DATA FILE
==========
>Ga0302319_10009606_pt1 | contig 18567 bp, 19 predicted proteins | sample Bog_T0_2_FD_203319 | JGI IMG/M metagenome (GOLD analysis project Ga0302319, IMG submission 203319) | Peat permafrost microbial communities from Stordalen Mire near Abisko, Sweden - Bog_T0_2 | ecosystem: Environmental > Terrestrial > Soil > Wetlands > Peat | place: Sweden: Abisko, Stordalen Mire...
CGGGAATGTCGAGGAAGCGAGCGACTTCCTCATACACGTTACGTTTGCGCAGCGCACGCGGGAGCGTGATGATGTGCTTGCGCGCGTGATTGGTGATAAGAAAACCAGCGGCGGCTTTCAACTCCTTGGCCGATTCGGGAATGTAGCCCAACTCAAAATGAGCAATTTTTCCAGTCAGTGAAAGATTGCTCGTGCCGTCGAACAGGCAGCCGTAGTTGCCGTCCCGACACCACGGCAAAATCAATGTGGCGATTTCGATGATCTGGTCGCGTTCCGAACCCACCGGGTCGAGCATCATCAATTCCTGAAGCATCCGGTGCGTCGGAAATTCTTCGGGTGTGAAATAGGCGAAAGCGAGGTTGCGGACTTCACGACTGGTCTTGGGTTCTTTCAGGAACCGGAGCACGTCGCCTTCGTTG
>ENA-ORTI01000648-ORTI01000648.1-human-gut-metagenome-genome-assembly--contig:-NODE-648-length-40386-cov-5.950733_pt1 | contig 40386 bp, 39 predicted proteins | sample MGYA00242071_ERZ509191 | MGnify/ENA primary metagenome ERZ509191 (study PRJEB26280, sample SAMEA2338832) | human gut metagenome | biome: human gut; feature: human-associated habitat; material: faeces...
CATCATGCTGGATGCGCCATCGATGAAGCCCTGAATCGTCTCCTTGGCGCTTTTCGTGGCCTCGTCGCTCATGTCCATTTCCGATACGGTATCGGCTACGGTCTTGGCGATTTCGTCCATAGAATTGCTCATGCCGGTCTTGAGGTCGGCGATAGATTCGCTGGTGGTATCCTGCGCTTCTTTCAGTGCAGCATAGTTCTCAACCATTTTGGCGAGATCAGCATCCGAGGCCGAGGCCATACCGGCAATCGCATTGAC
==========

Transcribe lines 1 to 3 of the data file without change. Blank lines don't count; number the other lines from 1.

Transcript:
>Ga0302319_10009606_pt1 | contig 18567 bp, 19 predicted proteins | sample Bog_T0_2_FD_203319 | JGI IMG/M metagenome (GOLD analysis project Ga0302319, IMG submission 203319) | Peat permafrost microbial communities from Stordalen Mire near Abisko, Sweden - Bog_T0_2 | ecosystem: Environmental > Terrestrial > Soil > Wetlands > Peat | place: Sweden: Abisko, Stordalen Mire...
CGGGAATGTCGAGGAAGCGAGCGACTTCCTCATACACGTTACGTTTGCGCAGCGCACGCGGGAGCGTGATGATGTGCTTGCGCGCGTGATTGGTGATAAGAAAACCAGCGGCGGCTTTCAACTCCTTGGCCGATTCGGGAATGTAGCCCAACTCAAAATGAGCAATTTTTCCAGTCAGTGAAAGATTGCTCGTGCCGTCGAACAGGCAGCCGTAGTTGCCGTCCCGACACCACGGCAAAATCAATGTGGCGATTTCGATGATCTGGTCGCGTTCCGAACCCACCGGGTCGAGCATCATCAATTCCTGAAGCATCCGGTGCGTCGGAAATTCTTCGGGTGTGAAATAGGCGAAAGCGAGGTTGCGGACTTCACGACTGGTCTTGGGTTCTTTCAGGAACCGGAGCACGTCGCCTTCGTTG
>ENA-ORTI01000648-ORTI01000648.1-human-gut-metagenome-genome-assembly--contig:-NODE-648-length-40386-cov-5.950733_pt1 | contig 40386 bp, 39 predicted proteins | sample MGYA00242071_ERZ509191 | MGnify/ENA primary metagenome ERZ509191 (study PRJEB26280, sample SAMEA2338832) | human gut metagenome | biome: human gut; feature: human-associated habitat; material: faeces...